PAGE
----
Physicians' Academy for Cardiovascular Education

Very high levels of HDL-c are associated with increased risk of CV events

ESC 2018 - Munich

News - Aug. 29, 2018

Elevated HDL-C is associated with adverse cardiovascular events

Presented at the ESC congress 2018 by: Marc Allard-Ratick (Atlanta, US)

Introduction and methods

Low levels of high density lipoprotein cholesterol (HDL-c) are associated with an increased cardiovascular (CV) risk, however, efforts to increase HDL-c did not lead to a decrease in CV risk. On the other hand, recent data indicate that there is a U-shaped association between HDL-c levels and adverse CV events and all-cause mortality.

In this study, 5,291 adults with CV disease, included in the Emory Cardiovascular Biobank, were followed-up for a median of 4.5 years (IQR: 1.8-6.9). Participants were divided into five groups based on their HDL-c levels:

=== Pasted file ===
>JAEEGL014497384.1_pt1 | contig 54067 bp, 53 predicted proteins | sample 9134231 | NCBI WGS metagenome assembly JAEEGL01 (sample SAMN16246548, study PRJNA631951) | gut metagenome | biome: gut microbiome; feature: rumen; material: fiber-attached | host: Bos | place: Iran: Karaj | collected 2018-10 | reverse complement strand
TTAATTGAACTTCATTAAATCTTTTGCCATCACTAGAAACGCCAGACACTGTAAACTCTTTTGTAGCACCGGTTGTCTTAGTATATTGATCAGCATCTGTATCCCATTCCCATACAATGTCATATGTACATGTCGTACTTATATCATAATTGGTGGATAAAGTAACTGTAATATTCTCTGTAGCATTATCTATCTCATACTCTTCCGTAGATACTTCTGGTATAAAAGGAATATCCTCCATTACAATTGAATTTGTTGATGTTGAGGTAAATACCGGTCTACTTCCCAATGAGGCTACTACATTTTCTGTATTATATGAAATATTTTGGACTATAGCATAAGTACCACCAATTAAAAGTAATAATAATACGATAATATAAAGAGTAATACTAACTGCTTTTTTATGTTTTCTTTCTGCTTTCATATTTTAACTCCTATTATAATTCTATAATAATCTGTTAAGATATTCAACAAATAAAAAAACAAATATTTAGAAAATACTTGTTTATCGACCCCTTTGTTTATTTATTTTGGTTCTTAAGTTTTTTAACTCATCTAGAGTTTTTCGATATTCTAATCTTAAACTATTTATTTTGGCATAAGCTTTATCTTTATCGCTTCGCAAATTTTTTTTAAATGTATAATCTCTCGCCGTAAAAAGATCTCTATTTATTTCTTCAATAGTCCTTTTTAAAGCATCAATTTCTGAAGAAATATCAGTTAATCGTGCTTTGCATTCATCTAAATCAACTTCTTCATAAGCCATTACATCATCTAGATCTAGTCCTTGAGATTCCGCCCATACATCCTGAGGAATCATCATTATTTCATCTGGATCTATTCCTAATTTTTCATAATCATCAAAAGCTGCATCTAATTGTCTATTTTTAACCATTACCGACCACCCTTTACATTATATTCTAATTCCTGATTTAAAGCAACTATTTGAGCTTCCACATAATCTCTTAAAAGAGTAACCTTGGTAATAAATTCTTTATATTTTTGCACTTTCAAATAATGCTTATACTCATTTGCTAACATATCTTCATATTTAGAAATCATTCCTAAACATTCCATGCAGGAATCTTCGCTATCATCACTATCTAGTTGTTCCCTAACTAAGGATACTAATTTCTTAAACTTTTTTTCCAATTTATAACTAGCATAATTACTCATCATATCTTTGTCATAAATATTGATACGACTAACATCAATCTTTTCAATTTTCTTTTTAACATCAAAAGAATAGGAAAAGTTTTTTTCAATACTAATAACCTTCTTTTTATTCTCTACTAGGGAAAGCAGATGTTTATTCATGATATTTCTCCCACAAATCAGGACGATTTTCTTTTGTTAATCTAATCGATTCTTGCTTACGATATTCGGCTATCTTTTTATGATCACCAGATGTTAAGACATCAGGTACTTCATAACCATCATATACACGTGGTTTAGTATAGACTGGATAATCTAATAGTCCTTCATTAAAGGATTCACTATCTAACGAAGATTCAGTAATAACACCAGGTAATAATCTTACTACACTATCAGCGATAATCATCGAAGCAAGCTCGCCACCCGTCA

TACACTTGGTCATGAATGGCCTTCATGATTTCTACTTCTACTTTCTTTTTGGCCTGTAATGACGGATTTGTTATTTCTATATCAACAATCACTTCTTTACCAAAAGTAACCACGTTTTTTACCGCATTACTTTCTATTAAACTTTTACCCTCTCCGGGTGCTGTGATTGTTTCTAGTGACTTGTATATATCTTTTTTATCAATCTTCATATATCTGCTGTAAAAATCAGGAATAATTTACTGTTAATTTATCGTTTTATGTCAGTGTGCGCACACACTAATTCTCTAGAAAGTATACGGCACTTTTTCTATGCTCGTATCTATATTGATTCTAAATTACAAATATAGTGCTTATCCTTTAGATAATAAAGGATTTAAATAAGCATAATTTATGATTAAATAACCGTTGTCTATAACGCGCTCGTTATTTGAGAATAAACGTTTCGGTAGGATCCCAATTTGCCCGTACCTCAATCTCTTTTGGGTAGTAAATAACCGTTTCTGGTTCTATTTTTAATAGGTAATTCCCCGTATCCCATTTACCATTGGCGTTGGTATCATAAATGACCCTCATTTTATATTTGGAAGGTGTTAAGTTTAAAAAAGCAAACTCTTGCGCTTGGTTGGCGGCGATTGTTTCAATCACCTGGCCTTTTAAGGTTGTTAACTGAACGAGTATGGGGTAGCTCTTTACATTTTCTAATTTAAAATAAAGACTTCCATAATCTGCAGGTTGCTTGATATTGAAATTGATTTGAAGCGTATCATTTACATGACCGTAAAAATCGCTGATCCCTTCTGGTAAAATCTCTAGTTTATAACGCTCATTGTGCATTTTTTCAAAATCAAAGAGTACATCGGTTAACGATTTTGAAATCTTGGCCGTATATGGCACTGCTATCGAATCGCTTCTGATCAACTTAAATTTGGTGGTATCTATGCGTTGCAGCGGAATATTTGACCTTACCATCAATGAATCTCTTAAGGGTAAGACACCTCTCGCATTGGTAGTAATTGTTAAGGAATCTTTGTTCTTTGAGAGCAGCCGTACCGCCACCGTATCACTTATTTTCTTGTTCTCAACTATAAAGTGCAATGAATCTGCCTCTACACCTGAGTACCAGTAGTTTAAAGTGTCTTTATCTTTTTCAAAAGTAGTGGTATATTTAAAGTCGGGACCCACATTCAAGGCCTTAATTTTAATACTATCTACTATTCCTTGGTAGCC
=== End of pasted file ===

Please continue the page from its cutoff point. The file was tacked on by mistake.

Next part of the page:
The primary outcomes were all-cause mortality and CV death or non-fatal myocardial infarction (MI).

Main results


Very high levels of HDL-c were associated with increased risk of CV death.


After the presentation it was discussed that HDL is a very complex and multifunctional molecule that has not been fully understood yet. The possible mechanisms explaining such results may be genetic differentiation or dysfunctional HDL molecules, which are impaired as quantity increases. Very high HDL-c levels impact 1-5% of the general population, mostly females.

- Our reporting is based on the information provided at the ESC congress -

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